• Rickt: I am the biggest Cal Jr fan around but one of my good friends played minor l...

Our league leader, Paul, suffered a stunning upset as Alejandro’s team continued its inexorable rise up the standings. Sarah’s took two steps forward but then, mysteriously, one step back. And Coley completed a major trade with his fellow cellar-dwellar. But will it be enough to catch Paul? And can Paul hold off Alejandro? Will Sarah ever figure out this “fantasy baseball” thing and achieve her true destiny? Like sands through the hourglass……so are the games of our lives.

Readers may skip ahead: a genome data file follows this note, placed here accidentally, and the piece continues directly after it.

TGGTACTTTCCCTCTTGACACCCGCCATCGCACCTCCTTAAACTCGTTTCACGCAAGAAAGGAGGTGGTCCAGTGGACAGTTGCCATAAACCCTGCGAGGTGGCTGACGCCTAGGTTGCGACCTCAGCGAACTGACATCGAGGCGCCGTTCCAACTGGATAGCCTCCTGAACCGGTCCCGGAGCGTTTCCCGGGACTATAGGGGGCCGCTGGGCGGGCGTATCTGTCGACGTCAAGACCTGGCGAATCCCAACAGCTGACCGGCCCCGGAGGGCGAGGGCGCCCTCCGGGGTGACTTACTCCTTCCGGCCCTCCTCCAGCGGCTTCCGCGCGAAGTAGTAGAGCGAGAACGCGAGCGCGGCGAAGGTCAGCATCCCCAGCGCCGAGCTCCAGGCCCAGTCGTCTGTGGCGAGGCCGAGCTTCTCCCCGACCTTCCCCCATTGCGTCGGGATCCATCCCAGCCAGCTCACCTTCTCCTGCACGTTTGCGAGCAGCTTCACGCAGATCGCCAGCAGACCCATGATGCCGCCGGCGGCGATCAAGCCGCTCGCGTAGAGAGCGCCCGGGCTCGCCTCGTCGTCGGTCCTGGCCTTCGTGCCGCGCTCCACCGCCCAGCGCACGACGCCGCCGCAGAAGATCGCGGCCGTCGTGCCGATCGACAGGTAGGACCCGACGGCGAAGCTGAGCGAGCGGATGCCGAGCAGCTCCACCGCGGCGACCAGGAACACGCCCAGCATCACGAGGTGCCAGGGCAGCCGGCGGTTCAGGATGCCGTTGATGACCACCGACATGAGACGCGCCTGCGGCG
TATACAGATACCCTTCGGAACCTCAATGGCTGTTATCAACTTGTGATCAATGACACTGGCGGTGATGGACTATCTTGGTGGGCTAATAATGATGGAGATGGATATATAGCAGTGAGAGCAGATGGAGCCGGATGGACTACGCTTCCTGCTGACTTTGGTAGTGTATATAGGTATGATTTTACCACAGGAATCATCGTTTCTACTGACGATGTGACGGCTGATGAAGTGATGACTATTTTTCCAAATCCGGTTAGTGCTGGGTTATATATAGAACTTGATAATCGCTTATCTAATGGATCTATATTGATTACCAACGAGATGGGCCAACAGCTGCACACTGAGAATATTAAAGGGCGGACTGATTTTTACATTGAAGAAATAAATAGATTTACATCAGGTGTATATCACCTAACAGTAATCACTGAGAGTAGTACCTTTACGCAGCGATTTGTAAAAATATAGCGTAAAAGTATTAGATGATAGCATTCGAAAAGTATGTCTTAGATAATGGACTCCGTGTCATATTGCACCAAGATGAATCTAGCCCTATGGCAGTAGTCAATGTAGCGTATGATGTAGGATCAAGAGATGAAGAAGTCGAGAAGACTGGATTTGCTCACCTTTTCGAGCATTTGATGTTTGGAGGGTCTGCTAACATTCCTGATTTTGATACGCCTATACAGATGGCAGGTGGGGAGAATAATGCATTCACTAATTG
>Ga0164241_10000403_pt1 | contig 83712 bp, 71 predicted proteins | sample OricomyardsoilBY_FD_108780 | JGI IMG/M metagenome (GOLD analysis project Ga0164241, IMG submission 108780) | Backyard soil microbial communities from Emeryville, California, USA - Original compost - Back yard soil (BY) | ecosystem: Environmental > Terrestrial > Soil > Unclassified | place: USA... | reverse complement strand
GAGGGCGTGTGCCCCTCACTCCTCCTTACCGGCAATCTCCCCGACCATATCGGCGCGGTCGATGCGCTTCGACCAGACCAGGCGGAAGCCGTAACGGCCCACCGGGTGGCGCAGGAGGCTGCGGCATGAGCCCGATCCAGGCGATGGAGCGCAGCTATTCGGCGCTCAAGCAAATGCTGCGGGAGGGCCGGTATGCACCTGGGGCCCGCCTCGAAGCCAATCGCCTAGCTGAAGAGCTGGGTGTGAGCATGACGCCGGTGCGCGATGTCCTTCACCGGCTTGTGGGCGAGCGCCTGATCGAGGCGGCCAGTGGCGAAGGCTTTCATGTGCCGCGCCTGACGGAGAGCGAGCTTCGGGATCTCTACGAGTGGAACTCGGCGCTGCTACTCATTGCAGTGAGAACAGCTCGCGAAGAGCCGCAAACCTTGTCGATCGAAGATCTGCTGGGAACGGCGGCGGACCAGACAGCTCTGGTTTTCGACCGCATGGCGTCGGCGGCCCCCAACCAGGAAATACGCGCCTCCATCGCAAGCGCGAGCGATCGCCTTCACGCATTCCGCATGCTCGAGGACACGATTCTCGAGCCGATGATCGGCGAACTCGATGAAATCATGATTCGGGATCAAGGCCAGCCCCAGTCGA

Sarah: I finished the week with an unsatisfying 7-5 win. Why was it unsatisfying? Well, my opponent, Sooze, played the entire week with two empty spots in her lineup. And I was winning 8-2 on Sunday morning. At this point, I’m just not sure what to do about my pitching. I try to be smart. I try not to play my guys in situations where they seem doomed to fail. Like the struggling Johnny Cueto, who I benched yesterday because I figured if any situation was going to be hell for a floundering rookie, it would be going against the Yankee lineup while pitching for the very first time in Yankee Stadium. Of course, Cueto finished with seven K’s, no walks, and one run over five innings, scattering four hits. (An hourlong rain delay then cut his day short.) And yet then you figure it’s okay to run a wily veteran like Pedro Martinez out there against the Rockies (although I admit, I had my doubts about the aging Pedro in Coors Field), and he gets slammed for six earned runs in four and a third. So as your fantasy baseball rookie, I admit it: I’m completely lost. Any and all suggestions are welcome. Until then, I’ll just be banging my head against this obliging wall. Hot: J.D. Drew, James Loney, Ian Kinsler, Andy Pettitte. Not: Jacoby Ellsbury (no steals this week, leading to a rare loss of that category by the Green Sox), Brian Wilson, Pedro Martinez, Vernon Wells, Carlos Guillen.